Participants in the ninth Entrepreneurship Bootcamp for Veterans with Disabilities recently completed nine days of workshops on the Purdue campus. The collaborative program is offered by Purdue Foundry and Purdue’s Krannert School of Management to help veterans launch startups and advance economic development.
Participants in the program go through a variety of academic and project-based programs including:
“The Purdue Foundry already has a strong track record of helping entrepreneurs with startups, and we are honored to combine our resources with the Krannert School of Management to help our veterans,” said Greg Deason, senior vice president of the Purdue Research Foundation and director of innovation and entrepreneurship at Purdue’s Burton D. Morgan Center for Entrepreneurship in Discovery Park. “This year, 22 veterans are using this program to learn how to launch and operate their own businesses.”
November 07 2017
The competition marks the 31st year of the event, which has brought numerous Purdue innovations to the marketplace. Over its history, the competition has given away over $1.7 million in prize money. In the last five years alone, 23 winners have gone on to launch their own businesses. Two winners have been named to Forbes 30 under 30 list, and six finalists have raised over $4 million in capital. On average, 50 percent of finalists have started their own businesses.
The public is invited to attend the competition, which will run from 8 a.m. to 5 p.m. in the Honors College Great Hall at the Honors College and Residences and is sponsored by the Burton D. Morgan Center for Entrepreneurship in Purdue’s Discovery Park and Krannert School of Management.
November 07 2017
SPEAK MODalities LLC, a company that develops software tools to help children diagnosed with severe, nonverbal autism or other communicative disorders, was recently recognized for best product design in the medical devices category at the 2017 Electronic Component News Impact Awards in Chicago.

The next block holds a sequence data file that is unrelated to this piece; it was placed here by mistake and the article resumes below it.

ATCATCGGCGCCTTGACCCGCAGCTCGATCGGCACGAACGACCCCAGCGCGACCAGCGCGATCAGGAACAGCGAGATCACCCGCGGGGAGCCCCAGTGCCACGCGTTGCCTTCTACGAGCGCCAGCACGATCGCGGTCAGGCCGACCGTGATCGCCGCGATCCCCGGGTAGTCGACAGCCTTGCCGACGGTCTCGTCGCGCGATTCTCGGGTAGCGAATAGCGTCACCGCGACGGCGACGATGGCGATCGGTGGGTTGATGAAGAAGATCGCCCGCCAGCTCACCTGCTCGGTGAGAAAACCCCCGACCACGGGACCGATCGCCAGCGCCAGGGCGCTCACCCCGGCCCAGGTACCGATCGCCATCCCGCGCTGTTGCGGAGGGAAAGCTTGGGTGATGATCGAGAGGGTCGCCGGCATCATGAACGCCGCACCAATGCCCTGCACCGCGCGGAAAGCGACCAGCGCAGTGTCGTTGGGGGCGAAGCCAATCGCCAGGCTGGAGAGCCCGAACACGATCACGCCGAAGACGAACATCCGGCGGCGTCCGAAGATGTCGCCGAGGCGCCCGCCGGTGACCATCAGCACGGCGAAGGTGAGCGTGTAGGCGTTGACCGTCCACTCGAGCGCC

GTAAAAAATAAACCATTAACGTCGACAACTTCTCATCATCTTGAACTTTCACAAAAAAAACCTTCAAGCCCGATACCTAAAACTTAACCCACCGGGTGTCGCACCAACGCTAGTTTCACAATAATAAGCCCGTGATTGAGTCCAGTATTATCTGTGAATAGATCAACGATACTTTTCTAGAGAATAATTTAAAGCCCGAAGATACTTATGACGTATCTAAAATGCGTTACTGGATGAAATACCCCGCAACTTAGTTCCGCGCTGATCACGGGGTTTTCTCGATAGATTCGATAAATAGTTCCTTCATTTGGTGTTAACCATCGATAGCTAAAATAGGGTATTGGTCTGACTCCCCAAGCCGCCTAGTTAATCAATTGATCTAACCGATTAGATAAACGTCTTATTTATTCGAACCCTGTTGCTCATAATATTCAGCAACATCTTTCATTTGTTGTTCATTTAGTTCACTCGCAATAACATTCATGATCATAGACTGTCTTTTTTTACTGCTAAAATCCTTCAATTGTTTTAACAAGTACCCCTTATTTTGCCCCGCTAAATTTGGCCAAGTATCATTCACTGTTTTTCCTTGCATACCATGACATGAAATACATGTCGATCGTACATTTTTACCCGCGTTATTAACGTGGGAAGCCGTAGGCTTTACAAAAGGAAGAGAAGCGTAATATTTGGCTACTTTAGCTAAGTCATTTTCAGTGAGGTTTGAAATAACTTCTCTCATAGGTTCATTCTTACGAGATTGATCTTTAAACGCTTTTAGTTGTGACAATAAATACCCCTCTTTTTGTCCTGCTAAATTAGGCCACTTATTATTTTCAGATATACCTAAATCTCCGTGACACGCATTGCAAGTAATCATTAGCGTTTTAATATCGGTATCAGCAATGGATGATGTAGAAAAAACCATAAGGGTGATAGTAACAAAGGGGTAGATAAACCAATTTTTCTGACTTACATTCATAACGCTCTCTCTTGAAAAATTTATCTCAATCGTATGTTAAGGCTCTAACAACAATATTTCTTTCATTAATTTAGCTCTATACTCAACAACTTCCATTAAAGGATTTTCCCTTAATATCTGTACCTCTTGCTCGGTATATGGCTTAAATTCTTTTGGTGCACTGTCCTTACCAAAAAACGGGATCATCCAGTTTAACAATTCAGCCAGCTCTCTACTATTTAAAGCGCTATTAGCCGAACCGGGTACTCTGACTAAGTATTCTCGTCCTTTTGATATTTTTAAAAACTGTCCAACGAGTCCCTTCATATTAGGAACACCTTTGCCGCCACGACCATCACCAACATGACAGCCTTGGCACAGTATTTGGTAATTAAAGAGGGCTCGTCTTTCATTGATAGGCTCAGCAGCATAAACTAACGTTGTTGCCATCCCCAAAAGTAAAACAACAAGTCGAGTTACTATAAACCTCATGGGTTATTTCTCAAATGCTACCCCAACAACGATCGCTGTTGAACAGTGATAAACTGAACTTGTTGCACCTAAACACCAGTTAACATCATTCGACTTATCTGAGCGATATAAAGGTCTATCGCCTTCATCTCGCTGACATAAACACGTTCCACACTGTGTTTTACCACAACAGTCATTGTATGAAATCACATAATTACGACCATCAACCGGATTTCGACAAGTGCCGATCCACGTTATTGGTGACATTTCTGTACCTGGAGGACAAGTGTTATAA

The award recognizes excellence in design engineering. Finalists are judged by peers in their respective industries to identify products that made the greatest impact in the last year.
Based on Purdue University innovation, the company’s digital applications are grounded in scientific research.
“We pursue an approach known as ‘participatory design’ in the design and development of our technology,” said Oliver Wendt, co-founder of SPEAK MODalities and chief science officer. “Parents, caretakers, clinicians, and teachers, all of the people involved in the life of the individual who is faced with communication challenges, were instrumental in helping us develop and commercialize the crucial elements of our technology.”
November 06 2017
The financing enables the development of Anfiro’s energy-efficient water membranes shown to reduce the cost and energy of desalination and water treatment, providing affordable freshwater and reducing greenhouse gas emissions at global scale. The technology was developed at and licensed from Purdue University and the University of Notre Dame to Anfiro.
PRIME Coalition participants in the funding round include the Ellis Family Fund at the Boston Foundation, Casey and Family Foundation, Incite Labs, Saunders Hotel Group, Autodesk Foundation, Will and Jada Smith Family Foundation, Blue Haven Initiative, and two anonymous individuals. In addition to PRIME’s syndicate of investors,
November 02 2017
Artisan Electronics Inc., an engineering and technical services company, announced an expansion of more than 20 percent as it celebrates over 20 years of operation in southern Indiana.
The company has expanded to a larger facility in the WestGate@Crane Technology Park. “In the past few months, our workforce has expanded by 21 percent,” said Greg Gossett,
and owner of Artisan Electronics. “As a result of our growth, we needed more space. The new building will provide more working space in addition to offering warehouse and lab areas that will give us opportunities for new business development.”
Artisan specializes in test engineering, including testing and repair of electronic assemblies, components, circuit
and systems. Launched on Gossett’s dining room table in 1996, Artisan has its beginnings in southern Indiana. Artisan’s newly expanded workforce consists of high technology job positions, strengthening the labor force in the WestGate and surrounding communities.